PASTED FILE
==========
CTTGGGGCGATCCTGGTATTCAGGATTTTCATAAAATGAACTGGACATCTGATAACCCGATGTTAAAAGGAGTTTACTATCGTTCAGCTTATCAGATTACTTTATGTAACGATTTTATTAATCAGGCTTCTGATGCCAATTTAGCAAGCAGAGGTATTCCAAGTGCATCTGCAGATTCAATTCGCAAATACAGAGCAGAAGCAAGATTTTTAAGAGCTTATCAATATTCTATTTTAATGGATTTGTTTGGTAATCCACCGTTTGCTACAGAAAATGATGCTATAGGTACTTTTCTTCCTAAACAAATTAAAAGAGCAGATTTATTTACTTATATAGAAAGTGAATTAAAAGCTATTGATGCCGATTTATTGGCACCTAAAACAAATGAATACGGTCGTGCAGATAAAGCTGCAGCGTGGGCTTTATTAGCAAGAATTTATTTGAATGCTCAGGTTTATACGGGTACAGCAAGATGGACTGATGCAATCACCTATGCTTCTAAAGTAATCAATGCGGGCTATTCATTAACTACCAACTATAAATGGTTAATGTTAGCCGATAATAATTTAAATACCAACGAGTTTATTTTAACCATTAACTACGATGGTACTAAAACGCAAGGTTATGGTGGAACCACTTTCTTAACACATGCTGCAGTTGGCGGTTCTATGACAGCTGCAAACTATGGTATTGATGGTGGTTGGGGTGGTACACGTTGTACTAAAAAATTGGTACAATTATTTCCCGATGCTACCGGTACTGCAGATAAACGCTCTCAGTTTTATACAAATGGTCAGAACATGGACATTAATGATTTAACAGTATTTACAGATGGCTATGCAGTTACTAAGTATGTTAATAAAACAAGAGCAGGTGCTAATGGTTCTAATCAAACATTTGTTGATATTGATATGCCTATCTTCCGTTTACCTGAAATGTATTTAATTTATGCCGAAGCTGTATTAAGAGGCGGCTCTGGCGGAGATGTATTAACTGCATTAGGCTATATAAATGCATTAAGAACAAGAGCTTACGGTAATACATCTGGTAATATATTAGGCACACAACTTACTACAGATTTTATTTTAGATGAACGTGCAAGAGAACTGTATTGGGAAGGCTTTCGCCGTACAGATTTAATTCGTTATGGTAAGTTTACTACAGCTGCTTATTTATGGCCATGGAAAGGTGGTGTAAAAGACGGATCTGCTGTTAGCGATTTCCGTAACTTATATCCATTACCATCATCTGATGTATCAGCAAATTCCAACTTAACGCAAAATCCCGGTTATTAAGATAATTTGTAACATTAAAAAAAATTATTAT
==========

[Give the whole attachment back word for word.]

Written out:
CTTGGGGCGATCCTGGTATTCAGGATTTTCATAAAATGAACTGGACATCTGATAACCCGATGTTAAAAGGAGTTTACTATCGTTCAGCTTATCAGATTACTTTATGTAACGATTTTATTAATCAGGCTTCTGATGCCAATTTAGCAAGCAGAGGTATTCCAAGTGCATCTGCAGATTCAATTCGCAAATACAGAGCAGAAGCAAGATTTTTAAGAGCTTATCAATATTCTATTTTAATGGATTTGTTTGGTAATCCACCGTTTGCTACAGAAAATGATGCTATAGGTACTTTTCTTCCTAAACAAATTAAAAGAGCAGATTTATTTACTTATATAGAAAGTGAATTAAAAGCTATTGATGCCGATTTATTGGCACCTAAAACAAATGAATACGGTCGTGCAGATAAAGCTGCAGCGTGGGCTTTATTAGCAAGAATTTATTTGAATGCTCAGGTTTATACGGGTACAGCAAGATGGACTGATGCAATCACCTATGCTTCTAAAGTAATCAATGCGGGCTATTCATTAACTACCAACTATAAATGGTTAATGTTAGCCGATAATAATTTAAATACCAACGAGTTTATTTTAACCATTAACTACGATGGTACTAAAACGCAAGGTTATGGTGGAACCACTTTCTTAACACATGCTGCAGTTGGCGGTTCTATGACAGCTGCAAACTATGGTATTGATGGTGGTTGGGGTGGTACACGTTGTACTAAAAAATTGGTACAATTATTTCCCGATGCTACCGGTACTGCAGATAAACGCTCTCAGTTTTATACAAATGGTCAGAACATGGACATTAATGATTTAACAGTATTTACAGATGGCTATGCAGTTACTAAGTATGTTAATAAAACAAGAGCAGGTGCTAATGGTTCTAATCAAACATTTGTTGATATTGATATGCCTATCTTCCGTTTACCTGAAATGTATTTAATTTATGCCGAAGCTGTATTAAGAGGCGGCTCTGGCGGAGATGTATTAACTGCATTAGGCTATATAAATGCATTAAGAACAAGAGCTTACGGTAATACATCTGGTAATATATTAGGCACACAACTTACTACAGATTTTATTTTAGATGAACGTGCAAGAGAACTGTATTGGGAAGGCTTTCGCCGTACAGATTTAATTCGTTATGGTAAGTTTACTACAGCTGCTTATTTATGGCCATGGAAAGGTGGTGTAAAAGACGGATCTGCTGTTAGCGATTTCCGTAACTTATATCCATTACCATCATCTGATGTATCAGCAAATTCCAACTTAACGCAAAATCCCGGTTATTAAGATAATTTGTAACATTAAAAAAAATTATTAT